THE ENGAGEMENT OF STARTER PINIONS.
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A Resume of Recently Published PatentSpecifications.
TN specification No. 279,895 the name of the Delco-Remy ■
Corporation. is coupled with those of W. A. Chryse and G. W. Elsey, the invention being a means whereby the engagement of a starting pinion with the teeth on the flywheel can be assisted. It is known that, when such a pinion is brought against the teeth on the flywheel, in some instances the teeth may abut against each other instead of finding their way into proper mesh. In the case of the present invention, the pinion can be moved towards the flywheel by means of the lever shown so that the pinion engages with the flywheel teeth before the lever comes in contact with the plunger which actuates the switch of the starting motor.
To set up a slight rotary movement of the pinion, in the ease of teeth coming opposite each other, the pinion is moved along its shaft by means of a sleeve which is provided with a helical slot. The angle of the helical slot is such that when pressure is put upon the pin that engages it, it will cause the pinion to slide rather than to revolve. By this means the teeth A and Il are brought into engagement and the pinion slid along until its teeth meet those on the flywheel, so, should they not be in such a position that engagement is possible, the continued pressure of the pin on its slot will cause the slight amount of rotation necessary to permit engagement. A brake is provided to stop the spinning • of the sliding sleeve. The ripper view shows the pinion out of engagement, the centre view depicts the pinion in engagement, whilst the lower view shows the pinion as it has automatically thrown itself out of engagement, the sleeve having run back to the full extent of its helical slot.
Springs that Resist Overload.
SPRINGS, in which a somewhat novel feature is to be found, are described in specification No. 293,742,.by G. P. Innis, of Sydney, N.S.W. The specification points out that many leaves of a comparatively thin gauge will give better results so far as relieving the vehicle from shock, than fewer and thicker leaves. Hence, he forms his springs with an unusual number of leaves, those below the main leaf being so formed that the turned-down ends, or gibs, come into contact with the ends of the next leaves when the spring has been flattened to a predetermined degree. The gibs on the ends of the leaves above the main leaf act in a similar manner, but only to prevent excessive rebound. We wonder whether the gibs would not, over rough roads, introduce a series of noticeable shocks to the vehicle.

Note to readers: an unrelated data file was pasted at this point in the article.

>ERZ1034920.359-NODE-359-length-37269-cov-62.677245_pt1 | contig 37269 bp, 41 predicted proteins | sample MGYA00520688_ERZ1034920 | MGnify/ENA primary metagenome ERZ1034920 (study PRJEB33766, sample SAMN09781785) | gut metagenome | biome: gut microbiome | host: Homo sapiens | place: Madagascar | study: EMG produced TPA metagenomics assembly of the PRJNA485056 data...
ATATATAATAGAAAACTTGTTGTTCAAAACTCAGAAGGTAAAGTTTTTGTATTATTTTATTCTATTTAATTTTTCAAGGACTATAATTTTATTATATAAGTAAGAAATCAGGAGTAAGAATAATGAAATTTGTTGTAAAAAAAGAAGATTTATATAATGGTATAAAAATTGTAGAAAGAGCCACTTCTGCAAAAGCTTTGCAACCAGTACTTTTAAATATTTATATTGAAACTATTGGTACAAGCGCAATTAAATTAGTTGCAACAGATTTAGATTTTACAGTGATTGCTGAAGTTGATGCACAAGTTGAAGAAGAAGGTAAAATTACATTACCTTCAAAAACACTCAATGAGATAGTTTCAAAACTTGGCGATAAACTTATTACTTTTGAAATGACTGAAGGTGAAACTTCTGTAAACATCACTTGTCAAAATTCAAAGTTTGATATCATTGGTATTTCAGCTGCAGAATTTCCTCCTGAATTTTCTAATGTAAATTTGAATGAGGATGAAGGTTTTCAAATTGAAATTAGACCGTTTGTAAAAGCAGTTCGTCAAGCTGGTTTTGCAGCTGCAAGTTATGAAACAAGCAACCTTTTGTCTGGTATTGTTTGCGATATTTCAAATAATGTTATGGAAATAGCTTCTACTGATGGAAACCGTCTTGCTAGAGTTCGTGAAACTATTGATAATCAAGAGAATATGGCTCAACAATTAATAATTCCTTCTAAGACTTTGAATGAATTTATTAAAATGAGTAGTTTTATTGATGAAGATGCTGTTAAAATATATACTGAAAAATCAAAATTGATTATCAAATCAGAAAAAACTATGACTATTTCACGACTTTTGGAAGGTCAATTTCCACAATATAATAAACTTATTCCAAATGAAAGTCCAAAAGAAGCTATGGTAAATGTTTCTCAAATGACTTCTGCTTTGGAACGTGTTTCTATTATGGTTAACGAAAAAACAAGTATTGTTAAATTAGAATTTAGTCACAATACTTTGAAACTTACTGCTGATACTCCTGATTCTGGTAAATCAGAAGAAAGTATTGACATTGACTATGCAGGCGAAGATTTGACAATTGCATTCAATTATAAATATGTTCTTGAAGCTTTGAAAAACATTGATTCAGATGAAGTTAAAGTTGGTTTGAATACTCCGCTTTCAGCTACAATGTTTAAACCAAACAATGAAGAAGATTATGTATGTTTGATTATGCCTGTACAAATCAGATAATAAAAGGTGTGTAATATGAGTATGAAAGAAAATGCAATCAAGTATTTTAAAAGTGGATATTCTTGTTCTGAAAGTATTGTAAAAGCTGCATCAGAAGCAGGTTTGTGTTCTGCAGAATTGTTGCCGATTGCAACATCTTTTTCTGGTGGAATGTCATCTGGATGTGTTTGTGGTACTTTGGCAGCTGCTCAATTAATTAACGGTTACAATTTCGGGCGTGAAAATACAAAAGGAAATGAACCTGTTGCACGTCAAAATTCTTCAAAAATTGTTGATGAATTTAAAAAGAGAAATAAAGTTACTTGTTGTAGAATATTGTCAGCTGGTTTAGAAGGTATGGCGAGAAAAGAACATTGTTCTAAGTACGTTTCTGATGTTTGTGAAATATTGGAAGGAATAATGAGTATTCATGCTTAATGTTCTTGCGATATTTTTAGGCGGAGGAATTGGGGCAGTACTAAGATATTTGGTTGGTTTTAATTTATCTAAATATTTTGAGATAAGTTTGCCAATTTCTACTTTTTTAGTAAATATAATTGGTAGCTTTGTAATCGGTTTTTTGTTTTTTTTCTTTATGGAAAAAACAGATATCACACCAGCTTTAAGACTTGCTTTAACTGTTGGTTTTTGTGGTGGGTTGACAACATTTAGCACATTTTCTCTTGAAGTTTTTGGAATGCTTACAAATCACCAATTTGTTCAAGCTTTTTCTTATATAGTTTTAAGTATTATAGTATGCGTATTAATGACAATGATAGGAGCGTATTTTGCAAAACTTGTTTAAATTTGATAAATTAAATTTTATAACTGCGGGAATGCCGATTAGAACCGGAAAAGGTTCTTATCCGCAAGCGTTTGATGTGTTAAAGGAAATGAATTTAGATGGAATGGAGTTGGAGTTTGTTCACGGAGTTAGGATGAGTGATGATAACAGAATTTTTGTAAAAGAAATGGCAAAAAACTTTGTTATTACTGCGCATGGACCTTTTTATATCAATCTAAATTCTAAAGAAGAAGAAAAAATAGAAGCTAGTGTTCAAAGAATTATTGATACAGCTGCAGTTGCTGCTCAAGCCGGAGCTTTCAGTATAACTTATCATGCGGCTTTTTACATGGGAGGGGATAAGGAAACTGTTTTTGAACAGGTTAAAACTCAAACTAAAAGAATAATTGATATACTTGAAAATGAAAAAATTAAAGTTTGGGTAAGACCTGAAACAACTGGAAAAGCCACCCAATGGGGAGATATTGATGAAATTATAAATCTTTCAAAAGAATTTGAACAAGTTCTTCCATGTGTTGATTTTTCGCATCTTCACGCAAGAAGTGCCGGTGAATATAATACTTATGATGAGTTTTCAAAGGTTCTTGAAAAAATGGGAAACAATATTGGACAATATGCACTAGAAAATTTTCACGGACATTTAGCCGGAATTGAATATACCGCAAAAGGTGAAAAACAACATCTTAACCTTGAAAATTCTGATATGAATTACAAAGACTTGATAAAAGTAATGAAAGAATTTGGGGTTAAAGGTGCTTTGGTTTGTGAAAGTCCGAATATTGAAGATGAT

A Mechanical Supercharger.
SUPERCHARGING has been principally confined to the more speedy types of private ear, but its use may be of value when satisfaCtorily applied to the commercial vehicle. Specification No. 297,073, by W. R. Ridings, describes an engine of the double-piston type, in which the upper piston (A) is used for the firing stroke, whilst the lower one (a) acts only as a supercharger.
Attached to the stem of the inlet valve is a sliding valve which opens and closes a port for the admission of mixture to the lower cylinder only, the upper cylinder receiving its charge in the usual manner. A port (a), communicating with the atmosphere, is situated in such a position that it is exposed when the lower piston is near its lowest position. A •recess in the wall of (A) forms a by-pass communicating with a port (c), which leads, by means of a passage,. to the combustion chamber at the upper part of the upper cylinder.
The cycle of operations is as follow :—During the charging stroke the mixture is admitted to the upper cylinder in the usual manner by means of the inlet valve, whilst, at the same time, mixture is allowed to be drawn into the lower cylinder by means of the port (n), which is open. Compression then takes place in both cylinders until the recess or by-pass comes opposite the port (c), when the compressed mixture in the lower cylinder is allowed tu reinforce the pressure in the upper cylinder. Firing then takes place in the upper cylinder only ; . so, as the pistons descend, vacuum is caused in the lower cylinder until the piston reaches the spot where it uncovers the port (a), when air rushes in to reduce the vacuum. On the exhaust. stroke this air is compressed until the port (c) is uncovered, when it rushes to the upper cylinder, acting to scavenge it.
A Sparking Plug with Automatically Varying "Gap.
THE sparking plug described in specification No. 289,758 (Herman Schlaich, of New York State) is one in which the gap variesin length according to the temperature of the cylinder. Mention is made of the fact that engines are said to give better power if the gap be slightly widened when the temperature rises above a predetermined point.
The means employed consists of forming one of the sparking points in the shape of part of a circle and making this part of two metals which have an unequal expansion.